Poetry Sunday: Dulce et Decorum Est by Wilfred Owen

Today marks the 100th anniversary of the Armistice that ended World War I, the War to End All Wars. We've been at war almost constantly since then.

World War I produced some wonderful writers, including poets. One of those poets was Wilfred Owen.

Owen was born in 1893 and he served in those awful trenches among the mud, the blood, the gas, and the other horrors of that war. And still he found time to write poetry.

He died in France on November 4, 1918, just one week before the Armistice. This poem was published posthumously. The title of the poem comes from a line from the Roman poet Horace: "Dulce et decorum est pro patria mori," translated as "It is sweet and honorable to die for one's country." 

How much sweeter it would have been to live for it.

Dulce et Decorum Est

by Wilfred Owen, 1893-1918
Bent double, like old beggars under sacks,
Knock-kneed, coughing like hags, we cursed through sludge,
Till on the haunting flares we turned our backs
And towards our distant rest began to trudge.
Men marched asleep. Many had lost their boots
But limped on, blood-shod. All went lame; all blind;
Drunk with fatigue; deaf even to the hoots
Of tired, outstripped Five-Nines that dropped behind.

Gas! Gas! Quick, boys!—An ecstasy of fumbling,
Fitting the clumsy helmets just in time;
But someone still was yelling out and stumbling
And flound’ring like a man in fire or lime...
Dim, through the misty panes and thick green light,
As under a green sea, I saw him drowning.

In all my dreams, before my helpless sight,
He plunges at me, guttering, choking, drowning.

If in some smothering dreams you too could pace
Behind the wagon that we flung him in,
And watch the white eyes writhing in his face,
His hanging face, like a devil’s sick of sin;
If you could hear, at every jolt, the blood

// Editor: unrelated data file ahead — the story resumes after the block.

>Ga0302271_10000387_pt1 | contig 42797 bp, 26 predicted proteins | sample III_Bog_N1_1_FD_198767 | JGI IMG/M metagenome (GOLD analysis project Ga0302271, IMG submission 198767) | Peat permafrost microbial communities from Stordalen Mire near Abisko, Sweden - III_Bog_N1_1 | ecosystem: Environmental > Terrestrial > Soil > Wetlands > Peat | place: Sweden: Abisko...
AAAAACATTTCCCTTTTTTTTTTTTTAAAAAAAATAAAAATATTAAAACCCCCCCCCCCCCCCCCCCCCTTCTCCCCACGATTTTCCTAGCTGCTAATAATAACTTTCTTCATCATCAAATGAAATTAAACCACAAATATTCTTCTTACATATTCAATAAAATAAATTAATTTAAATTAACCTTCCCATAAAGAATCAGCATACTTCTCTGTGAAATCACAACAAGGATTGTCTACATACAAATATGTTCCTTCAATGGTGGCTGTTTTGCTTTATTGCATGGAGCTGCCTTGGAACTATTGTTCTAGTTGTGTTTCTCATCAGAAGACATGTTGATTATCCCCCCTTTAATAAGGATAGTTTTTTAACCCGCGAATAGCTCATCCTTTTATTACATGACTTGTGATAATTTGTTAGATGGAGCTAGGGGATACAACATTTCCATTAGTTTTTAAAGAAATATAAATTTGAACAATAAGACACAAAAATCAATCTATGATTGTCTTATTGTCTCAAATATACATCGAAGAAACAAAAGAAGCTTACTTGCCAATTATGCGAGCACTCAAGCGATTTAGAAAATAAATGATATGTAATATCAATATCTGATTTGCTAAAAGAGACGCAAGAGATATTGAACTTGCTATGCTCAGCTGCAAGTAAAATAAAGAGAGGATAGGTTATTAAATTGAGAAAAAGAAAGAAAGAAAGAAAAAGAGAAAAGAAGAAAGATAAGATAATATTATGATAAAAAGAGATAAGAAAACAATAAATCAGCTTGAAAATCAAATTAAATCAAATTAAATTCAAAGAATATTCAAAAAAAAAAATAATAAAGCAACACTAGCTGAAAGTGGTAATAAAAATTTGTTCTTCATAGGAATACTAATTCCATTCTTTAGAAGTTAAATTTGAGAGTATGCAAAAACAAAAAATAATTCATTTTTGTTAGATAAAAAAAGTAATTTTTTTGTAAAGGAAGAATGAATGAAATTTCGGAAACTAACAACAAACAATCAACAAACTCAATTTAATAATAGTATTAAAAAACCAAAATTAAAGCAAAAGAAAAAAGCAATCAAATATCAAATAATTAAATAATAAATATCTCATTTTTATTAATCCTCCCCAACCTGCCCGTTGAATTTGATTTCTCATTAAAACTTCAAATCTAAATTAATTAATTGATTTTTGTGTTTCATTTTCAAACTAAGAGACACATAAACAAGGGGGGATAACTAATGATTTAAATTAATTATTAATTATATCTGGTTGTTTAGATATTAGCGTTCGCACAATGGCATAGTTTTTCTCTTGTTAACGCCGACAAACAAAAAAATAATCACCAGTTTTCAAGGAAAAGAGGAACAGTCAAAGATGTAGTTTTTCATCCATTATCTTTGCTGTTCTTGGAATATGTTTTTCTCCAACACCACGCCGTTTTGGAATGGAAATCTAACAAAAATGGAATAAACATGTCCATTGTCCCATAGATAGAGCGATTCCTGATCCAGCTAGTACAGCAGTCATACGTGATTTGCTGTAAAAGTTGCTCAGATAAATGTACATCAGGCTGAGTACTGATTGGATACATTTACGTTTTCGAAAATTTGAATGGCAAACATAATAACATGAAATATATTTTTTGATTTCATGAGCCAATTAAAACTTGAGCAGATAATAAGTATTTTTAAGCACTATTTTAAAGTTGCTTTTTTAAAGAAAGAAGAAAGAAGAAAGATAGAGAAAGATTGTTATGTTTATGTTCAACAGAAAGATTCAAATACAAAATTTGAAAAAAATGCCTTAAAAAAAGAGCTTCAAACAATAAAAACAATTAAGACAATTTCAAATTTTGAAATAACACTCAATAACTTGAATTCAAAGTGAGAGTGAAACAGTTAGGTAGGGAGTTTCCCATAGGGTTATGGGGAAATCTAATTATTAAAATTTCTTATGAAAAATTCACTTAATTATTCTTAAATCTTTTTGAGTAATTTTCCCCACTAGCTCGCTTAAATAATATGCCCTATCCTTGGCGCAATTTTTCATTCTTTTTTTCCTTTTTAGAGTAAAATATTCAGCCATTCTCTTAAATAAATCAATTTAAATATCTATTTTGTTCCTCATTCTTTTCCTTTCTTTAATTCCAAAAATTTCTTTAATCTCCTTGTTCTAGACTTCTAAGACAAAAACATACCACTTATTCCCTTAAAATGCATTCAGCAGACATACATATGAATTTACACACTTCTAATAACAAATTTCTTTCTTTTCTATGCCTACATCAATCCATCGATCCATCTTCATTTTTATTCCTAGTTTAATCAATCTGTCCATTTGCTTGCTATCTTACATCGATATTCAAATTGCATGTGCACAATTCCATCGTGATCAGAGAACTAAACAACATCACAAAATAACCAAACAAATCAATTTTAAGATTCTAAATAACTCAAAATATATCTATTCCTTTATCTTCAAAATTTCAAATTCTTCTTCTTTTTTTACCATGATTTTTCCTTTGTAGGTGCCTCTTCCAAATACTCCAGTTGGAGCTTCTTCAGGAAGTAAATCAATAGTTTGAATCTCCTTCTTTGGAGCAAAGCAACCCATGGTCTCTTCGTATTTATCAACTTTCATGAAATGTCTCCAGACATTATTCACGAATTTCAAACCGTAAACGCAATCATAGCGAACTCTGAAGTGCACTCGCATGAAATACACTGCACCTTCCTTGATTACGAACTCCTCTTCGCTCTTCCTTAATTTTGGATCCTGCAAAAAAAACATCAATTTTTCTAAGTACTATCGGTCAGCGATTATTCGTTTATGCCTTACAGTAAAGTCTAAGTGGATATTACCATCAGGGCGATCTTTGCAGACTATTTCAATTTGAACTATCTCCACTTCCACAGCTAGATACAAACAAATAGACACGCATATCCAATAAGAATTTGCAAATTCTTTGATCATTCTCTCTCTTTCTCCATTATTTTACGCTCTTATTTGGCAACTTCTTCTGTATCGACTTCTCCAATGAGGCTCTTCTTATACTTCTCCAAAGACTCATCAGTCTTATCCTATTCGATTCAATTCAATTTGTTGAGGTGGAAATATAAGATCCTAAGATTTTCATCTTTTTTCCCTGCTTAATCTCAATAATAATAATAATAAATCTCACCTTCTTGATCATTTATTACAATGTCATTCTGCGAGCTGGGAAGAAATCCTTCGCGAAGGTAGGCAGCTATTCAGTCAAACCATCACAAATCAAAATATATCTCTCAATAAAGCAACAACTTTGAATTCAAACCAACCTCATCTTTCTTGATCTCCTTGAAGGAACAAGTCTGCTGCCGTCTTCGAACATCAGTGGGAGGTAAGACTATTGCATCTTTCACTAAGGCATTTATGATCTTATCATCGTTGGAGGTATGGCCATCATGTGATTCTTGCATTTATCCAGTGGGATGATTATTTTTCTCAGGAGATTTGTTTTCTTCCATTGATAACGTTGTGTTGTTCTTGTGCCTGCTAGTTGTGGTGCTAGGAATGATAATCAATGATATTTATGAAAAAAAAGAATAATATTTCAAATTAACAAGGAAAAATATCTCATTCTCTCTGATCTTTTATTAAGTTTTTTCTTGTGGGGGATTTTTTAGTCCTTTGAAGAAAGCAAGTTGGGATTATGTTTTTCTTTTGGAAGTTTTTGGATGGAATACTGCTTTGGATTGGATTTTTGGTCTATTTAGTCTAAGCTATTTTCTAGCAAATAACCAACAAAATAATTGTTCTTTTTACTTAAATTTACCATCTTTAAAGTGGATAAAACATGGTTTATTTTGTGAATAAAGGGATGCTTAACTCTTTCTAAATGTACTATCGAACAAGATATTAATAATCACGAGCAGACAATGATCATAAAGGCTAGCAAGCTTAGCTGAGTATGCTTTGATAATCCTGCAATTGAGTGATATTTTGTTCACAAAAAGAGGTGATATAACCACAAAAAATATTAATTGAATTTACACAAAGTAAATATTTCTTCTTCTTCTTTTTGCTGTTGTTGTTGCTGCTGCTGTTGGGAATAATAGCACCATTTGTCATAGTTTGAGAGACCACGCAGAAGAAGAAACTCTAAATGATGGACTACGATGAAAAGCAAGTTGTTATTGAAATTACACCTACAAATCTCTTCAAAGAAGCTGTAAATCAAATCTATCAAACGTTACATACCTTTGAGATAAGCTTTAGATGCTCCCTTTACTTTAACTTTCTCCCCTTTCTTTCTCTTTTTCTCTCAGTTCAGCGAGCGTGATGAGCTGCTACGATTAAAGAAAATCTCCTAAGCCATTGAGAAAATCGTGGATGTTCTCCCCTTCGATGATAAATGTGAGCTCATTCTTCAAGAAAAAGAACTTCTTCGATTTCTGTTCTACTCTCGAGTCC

Come gargling from the froth-corrupted lungs,
Obscene as cancer, bitter as the cud
Of vile, incurable sores on innocent tongues,—
My friend, you would not tell with such high zest
To children ardent for some desperate glory,
The old Lie: Dulce et decorum est
Pro patria mori.


  1. Yes, yes, the oldest lie in the book. Leading to the next oldest lie since then, that one war could ever end all wars. Who thought that one up?

    1. It just hurts my heart every time I read this poem. I don't know of any other that so vividly describes the horrors of war.

  2. Wow! I've never read such vivid description of war. It's nightmarish!

    1. I've never been to war or served in the military at all, but my father served in World War II and my husband was in the army during the Vietnam War and served there. From what I've heard from them, I have no doubt that Sherman was right: "War is hell."

  3. I visited a World War I museum in Woodrow Wilson's birthplace in Staunton, Virginia last year. They had a replica (without the blood, mud or mustard gas) of a trench, among other things. It was an eye-opening experience, as was learning about Woodrow Wilson.

    1. I've never seen that replica; I've only imagined the reality from descriptions in the books that I've read, but my imagination is filled with the horror of it all.


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